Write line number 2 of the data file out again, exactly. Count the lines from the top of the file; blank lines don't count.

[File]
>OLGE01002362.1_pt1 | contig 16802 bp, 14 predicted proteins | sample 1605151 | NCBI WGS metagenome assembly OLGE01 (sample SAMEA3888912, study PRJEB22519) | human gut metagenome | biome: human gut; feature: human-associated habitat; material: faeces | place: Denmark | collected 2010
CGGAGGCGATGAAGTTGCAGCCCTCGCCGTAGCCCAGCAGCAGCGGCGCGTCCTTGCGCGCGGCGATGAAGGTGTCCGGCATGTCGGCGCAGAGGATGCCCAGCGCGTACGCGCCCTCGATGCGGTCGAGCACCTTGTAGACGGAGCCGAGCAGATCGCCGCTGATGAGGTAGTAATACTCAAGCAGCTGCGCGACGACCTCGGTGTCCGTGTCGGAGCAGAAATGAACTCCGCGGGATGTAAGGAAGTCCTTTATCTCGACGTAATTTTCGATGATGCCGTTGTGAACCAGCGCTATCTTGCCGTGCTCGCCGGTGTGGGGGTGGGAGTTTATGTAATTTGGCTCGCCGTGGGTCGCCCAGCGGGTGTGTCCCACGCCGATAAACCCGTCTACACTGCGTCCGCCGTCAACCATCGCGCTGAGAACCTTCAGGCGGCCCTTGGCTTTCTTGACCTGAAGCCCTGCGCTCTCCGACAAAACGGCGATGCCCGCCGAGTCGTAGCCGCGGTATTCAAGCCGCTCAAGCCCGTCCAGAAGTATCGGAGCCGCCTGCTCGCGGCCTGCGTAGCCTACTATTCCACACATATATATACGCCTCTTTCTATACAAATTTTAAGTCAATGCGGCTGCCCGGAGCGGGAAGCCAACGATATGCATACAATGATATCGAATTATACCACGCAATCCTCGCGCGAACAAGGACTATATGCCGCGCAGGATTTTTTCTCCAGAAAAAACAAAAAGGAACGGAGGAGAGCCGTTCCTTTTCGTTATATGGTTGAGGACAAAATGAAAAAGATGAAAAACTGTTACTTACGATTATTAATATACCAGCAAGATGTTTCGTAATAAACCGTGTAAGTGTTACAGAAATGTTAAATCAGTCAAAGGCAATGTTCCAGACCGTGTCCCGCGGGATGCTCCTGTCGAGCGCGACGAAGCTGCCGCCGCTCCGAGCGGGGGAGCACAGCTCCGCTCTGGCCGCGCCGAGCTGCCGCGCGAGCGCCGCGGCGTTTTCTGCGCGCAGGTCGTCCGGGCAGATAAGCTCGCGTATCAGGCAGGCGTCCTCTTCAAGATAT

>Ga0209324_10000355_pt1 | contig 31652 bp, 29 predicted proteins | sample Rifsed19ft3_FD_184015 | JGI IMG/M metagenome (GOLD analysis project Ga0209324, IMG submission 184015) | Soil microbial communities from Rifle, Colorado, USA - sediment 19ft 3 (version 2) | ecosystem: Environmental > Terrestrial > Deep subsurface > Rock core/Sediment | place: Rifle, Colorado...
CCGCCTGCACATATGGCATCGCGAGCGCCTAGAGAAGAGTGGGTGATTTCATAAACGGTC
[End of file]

CGGAGGCGATGAAGTTGCAGCCCTCGCCGTAGCCCAGCAGCAGCGGCGCGTCCTTGCGCGCGGCGATGAAGGTGTCCGGCATGTCGGCGCAGAGGATGCCCAGCGCGTACGCGCCCTCGATGCGGTCGAGCACCTTGTAGACGGAGCCGAGCAGATCGCCGCTGATGAGGTAGTAATACTCAAGCAGCTGCGCGACGACCTCGGTGTCCGTGTCGGAGCAGAAATGAACTCCGCGGGATGTAAGGAAGTCCTTTATCTCGACGTAATTTTCGATGATGCCGTTGTGAACCAGCGCTATCTTGCCGTGCTCGCCGGTGTGGGGGTGGGAGTTTATGTAATTTGGCTCGCCGTGGGTCGCCCAGCGGGTGTGTCCCACGCCGATAAACCCGTCTACACTGCGTCCGCCGTCAACCATCGCGCTGAGAACCTTCAGGCGGCCCTTGGCTTTCTTGACCTGAAGCCCTGCGCTCTCCGACAAAACGGCGATGCCCGCCGAGTCGTAGCCGCGGTATTCAAGCCGCTCAAGCCCGTCCAGAAGTATCGGAGCCGCCTGCTCGCGGCCTGCGTAGCCTACTATTCCACACATATATATACGCCTCTTTCTATACAAATTTTAAGTCAATGCGGCTGCCCGGAGCGGGAAGCCAACGATATGCATACAATGATATCGAATTATACCACGCAATCCTCGCGCGAACAAGGACTATATGCCGCGCAGGATTTTTTCTCCAGAAAAAACAAAAAGGAACGGAGGAGAGCCGTTCCTTTTCGTTATATGGTTGAGGACAAAATGAAAAAGATGAAAAACTGTTACTTACGATTATTAATATACCAGCAAGATGTTTCGTAATAAACCGTGTAAGTGTTACAGAAATGTTAAATCAGTCAAAGGCAATGTTCCAGACCGTGTCCCGCGGGATGCTCCTGTCGAGCGCGACGAAGCTGCCGCCGCTCCGAGCGGGGGAGCACAGCTCCGCTCTGGCCGCGCCGAGCTGCCGCGCGAGCGCCGCGGCGTTTTCTGCGCGCAGGTCGTCCGGGCAGATAAGCTCGCGTATCAGGCAGGCGTCCTCTTCAAGATAT